Lenertz: Black & Veatch has been involved in this market for more than 20 years. It’s not really a new trend for us. But we have seen an increased interest in the analytics market due primarily to specific OEMs making this a strategic growth area. There is certainly a lot more information available to plant operators than ever before. It’s easy to underutilize all of that data, and we see an increased interest from power producers.

We’ve been investing resources in strategic growth areas in what we call smart integrated Infrastructure (SII) for a number of years now. We work real hard to stay ahead of that curve. We have some developing technologies. We have what we call ASSET360 to help operators mine through that big data and control their plants to the optimal level.

Nicholls: Calling it a central focus for investor-owned utilities is a little strong. For our company, digitalization is most definitely a central focus. In fact, we believe it’s a disruptive shift and an inevitable progression of the data-driven industrial revolution into our industry. We believe digitalizing power generation is most useful when you can combine data on the turbine generators and other generation equipment and analytic know how. As everybody knows, sensor data is not worth much until you turn it into information and actionable insights. It’s definitely a central focus for us and a growing focus for our customers. It’s an accelerating trend.

Alley: Sensors are not over-hyped. They will be critical for the future of power generation, in a wide variety of ways. For example, the industry is experiencing the retirements of many highly skilled and experienced workers. The opportunity we have is to augment and build proficiency in the new workforce through deployment of sensors and the digitization of tasks.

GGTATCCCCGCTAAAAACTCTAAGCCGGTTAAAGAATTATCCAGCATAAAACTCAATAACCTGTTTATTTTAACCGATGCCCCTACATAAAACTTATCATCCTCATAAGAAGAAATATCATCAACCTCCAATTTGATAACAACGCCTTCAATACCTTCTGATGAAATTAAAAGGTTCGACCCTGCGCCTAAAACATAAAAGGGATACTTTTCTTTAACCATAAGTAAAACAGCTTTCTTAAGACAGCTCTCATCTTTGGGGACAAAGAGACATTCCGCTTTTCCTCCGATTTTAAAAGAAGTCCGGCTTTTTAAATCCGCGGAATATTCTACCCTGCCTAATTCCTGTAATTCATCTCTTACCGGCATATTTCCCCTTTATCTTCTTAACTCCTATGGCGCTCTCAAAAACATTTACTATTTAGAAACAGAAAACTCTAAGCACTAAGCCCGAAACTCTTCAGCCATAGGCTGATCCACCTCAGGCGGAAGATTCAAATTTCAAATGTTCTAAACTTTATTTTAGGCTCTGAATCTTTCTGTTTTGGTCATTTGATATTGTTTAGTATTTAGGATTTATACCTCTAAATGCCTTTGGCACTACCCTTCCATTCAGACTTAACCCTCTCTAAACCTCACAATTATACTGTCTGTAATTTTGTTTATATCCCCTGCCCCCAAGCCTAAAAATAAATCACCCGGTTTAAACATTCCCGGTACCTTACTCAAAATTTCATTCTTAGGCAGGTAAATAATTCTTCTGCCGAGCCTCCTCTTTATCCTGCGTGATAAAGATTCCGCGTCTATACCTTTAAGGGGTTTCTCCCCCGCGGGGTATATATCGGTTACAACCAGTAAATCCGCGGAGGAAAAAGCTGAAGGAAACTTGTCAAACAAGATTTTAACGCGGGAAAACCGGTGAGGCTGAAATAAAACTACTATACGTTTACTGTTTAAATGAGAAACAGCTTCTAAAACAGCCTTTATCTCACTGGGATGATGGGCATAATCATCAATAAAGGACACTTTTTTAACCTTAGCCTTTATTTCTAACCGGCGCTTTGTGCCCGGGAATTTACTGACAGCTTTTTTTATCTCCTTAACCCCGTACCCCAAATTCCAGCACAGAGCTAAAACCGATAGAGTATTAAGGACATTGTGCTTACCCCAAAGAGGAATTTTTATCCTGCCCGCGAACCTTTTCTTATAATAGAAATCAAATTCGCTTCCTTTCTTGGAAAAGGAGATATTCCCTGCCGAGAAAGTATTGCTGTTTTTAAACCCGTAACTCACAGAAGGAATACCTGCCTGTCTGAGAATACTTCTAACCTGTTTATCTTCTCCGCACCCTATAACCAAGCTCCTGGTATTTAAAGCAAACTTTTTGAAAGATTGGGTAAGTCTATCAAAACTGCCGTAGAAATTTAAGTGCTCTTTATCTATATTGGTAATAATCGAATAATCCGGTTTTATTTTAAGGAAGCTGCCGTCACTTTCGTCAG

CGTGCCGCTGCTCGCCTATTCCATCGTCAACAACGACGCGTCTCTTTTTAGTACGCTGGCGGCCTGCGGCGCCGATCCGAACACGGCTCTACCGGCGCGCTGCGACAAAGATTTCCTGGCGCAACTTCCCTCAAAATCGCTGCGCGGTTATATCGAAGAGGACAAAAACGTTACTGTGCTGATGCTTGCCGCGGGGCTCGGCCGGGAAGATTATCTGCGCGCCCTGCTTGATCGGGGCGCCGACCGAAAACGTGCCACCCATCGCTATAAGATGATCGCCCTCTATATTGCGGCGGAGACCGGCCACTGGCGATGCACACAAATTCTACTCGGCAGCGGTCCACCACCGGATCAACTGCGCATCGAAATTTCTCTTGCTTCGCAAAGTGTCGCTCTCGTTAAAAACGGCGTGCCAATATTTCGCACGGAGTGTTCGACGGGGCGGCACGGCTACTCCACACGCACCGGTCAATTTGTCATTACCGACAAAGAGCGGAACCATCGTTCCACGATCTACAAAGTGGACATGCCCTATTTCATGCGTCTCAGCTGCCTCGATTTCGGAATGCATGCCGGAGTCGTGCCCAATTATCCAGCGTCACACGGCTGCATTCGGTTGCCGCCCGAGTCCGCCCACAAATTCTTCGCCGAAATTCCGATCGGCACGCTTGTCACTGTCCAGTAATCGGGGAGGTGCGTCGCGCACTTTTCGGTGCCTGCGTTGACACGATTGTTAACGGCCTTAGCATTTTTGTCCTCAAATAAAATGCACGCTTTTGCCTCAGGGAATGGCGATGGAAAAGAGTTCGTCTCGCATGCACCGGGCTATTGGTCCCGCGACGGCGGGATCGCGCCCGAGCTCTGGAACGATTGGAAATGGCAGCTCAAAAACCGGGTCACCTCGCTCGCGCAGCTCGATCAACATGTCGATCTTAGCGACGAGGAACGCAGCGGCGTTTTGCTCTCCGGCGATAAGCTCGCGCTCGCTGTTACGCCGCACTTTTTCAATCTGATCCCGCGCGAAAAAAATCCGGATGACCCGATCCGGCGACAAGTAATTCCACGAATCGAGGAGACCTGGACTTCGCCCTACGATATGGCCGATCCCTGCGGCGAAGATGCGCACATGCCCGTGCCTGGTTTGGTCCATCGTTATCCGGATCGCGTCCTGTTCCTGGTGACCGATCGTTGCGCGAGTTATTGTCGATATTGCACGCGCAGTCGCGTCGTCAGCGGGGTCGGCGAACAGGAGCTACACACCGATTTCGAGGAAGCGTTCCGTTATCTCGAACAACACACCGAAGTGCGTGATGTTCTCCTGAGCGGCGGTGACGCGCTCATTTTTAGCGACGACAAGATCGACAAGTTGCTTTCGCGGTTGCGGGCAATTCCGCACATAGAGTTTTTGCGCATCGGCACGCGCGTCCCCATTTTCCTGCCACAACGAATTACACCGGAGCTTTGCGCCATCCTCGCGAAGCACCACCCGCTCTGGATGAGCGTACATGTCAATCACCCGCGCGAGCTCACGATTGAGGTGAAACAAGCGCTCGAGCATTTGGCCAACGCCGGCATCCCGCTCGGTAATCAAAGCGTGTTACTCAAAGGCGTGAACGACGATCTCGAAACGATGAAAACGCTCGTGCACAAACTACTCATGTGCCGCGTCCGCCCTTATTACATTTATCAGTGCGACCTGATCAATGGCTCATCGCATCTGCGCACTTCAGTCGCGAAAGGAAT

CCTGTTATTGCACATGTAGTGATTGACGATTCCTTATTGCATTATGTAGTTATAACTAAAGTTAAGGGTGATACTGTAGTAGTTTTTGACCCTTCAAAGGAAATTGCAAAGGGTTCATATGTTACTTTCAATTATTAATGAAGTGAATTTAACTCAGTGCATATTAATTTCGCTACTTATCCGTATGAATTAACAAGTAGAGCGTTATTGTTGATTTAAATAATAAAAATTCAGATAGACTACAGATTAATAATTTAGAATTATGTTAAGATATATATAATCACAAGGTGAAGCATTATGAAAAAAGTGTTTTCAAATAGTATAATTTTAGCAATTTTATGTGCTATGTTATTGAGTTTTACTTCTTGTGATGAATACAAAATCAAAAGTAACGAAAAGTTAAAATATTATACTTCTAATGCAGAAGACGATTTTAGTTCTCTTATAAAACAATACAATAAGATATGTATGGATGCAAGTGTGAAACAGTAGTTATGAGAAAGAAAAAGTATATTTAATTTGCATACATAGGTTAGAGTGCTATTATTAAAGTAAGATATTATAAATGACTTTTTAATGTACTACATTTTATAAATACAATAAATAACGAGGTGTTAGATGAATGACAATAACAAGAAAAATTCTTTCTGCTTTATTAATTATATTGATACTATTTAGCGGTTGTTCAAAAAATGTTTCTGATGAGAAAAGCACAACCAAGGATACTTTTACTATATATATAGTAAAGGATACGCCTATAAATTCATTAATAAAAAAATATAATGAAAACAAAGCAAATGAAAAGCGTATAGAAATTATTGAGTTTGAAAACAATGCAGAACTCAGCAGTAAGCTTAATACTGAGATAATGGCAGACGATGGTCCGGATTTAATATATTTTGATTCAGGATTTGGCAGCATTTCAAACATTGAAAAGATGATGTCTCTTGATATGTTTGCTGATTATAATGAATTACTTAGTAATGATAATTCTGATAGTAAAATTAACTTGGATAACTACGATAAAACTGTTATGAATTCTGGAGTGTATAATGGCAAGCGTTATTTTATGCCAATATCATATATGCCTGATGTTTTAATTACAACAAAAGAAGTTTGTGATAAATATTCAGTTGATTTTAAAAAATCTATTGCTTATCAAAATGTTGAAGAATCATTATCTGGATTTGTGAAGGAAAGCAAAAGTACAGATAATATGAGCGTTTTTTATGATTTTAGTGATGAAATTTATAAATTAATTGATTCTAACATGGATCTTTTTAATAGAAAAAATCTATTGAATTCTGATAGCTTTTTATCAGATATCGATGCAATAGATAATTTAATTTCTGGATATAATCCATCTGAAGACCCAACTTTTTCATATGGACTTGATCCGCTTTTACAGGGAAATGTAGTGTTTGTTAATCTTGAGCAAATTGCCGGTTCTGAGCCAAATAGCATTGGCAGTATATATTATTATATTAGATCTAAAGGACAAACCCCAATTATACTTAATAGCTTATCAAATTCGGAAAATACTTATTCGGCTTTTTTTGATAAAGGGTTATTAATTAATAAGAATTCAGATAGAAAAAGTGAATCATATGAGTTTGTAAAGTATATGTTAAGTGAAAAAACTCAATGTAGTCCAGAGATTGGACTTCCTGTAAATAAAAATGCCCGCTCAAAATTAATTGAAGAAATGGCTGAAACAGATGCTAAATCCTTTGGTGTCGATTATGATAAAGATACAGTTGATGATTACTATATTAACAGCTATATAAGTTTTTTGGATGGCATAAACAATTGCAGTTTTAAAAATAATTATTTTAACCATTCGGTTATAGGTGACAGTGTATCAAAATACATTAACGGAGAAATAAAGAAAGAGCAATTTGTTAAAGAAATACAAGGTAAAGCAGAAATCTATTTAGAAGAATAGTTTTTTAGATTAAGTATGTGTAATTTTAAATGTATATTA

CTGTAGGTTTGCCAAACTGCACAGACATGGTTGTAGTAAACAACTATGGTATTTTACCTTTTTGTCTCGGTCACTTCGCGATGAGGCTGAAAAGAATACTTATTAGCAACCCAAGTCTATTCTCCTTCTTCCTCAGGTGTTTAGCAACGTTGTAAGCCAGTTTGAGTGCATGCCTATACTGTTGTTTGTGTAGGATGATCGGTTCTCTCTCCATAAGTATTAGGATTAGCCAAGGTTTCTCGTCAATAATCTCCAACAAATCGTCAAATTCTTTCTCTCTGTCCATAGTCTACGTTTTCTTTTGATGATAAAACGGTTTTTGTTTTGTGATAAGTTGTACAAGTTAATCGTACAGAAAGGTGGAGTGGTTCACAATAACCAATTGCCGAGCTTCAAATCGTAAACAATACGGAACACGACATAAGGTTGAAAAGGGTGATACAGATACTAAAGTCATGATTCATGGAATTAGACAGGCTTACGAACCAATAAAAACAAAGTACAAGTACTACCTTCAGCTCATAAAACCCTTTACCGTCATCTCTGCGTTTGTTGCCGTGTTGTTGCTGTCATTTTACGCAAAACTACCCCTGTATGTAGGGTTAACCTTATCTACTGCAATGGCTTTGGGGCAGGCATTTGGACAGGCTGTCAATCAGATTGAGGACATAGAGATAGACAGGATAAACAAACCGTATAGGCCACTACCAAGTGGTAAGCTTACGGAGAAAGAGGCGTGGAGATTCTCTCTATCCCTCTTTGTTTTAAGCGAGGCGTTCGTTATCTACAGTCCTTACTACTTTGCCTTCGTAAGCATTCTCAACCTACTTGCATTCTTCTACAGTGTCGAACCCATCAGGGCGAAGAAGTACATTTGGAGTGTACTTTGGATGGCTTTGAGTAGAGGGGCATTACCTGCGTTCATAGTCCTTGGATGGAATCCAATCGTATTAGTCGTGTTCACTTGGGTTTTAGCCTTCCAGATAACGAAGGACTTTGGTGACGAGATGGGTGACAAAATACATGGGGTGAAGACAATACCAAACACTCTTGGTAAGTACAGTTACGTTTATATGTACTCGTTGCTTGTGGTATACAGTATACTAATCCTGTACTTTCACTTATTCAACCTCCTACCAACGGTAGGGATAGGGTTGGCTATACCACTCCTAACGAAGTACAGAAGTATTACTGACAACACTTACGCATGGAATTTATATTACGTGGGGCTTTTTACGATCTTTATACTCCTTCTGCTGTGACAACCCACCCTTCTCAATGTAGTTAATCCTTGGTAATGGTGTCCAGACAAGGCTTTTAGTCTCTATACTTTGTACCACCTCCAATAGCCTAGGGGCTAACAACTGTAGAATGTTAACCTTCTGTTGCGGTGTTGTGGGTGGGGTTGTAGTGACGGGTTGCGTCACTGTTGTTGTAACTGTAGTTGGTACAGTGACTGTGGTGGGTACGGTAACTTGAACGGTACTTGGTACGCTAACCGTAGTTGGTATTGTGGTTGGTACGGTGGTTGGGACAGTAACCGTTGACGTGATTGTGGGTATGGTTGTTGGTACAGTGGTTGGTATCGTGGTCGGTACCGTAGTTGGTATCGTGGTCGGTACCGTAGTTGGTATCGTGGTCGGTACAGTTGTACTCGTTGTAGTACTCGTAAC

There is increasing pressure on O&M costs. As sensor costs continue to decrease, this opens the doors for new monitoring, diagnostics and prognostics that facilitate more cost-effective, just-in-time component run-repair decisions and make O&M activities for cause and not just for practice. It’s the difference between changing the oil in your car every 5,000 miles versus when it’s actually needed.

EPRI and other companies are developing detailed visions of tomorrow’s power plant, which will feature seamless integration of data, autonomous communication of information, and corresponding response, action, or control. EPRI calls its vision of this future I4GEN — Integrating Information for Insight and Intelligence. Sensors are an enabling technology for I4GEN, and our members and the people we work with know that sensors and the diagnostics and prognostics they support are key to the future of power generation.

Power Engineering: Much of the new generation in the U.S. is being fueled with natural gas, and the most dominant technology being used to burn the fuel is combined cycle. Modern-day combined cycle systems operate at higher temperatures and higher efficiencies. The energy conversion rates for combined cycle plants range from 50 to 61 percent. Is there room for more efficiency improvements?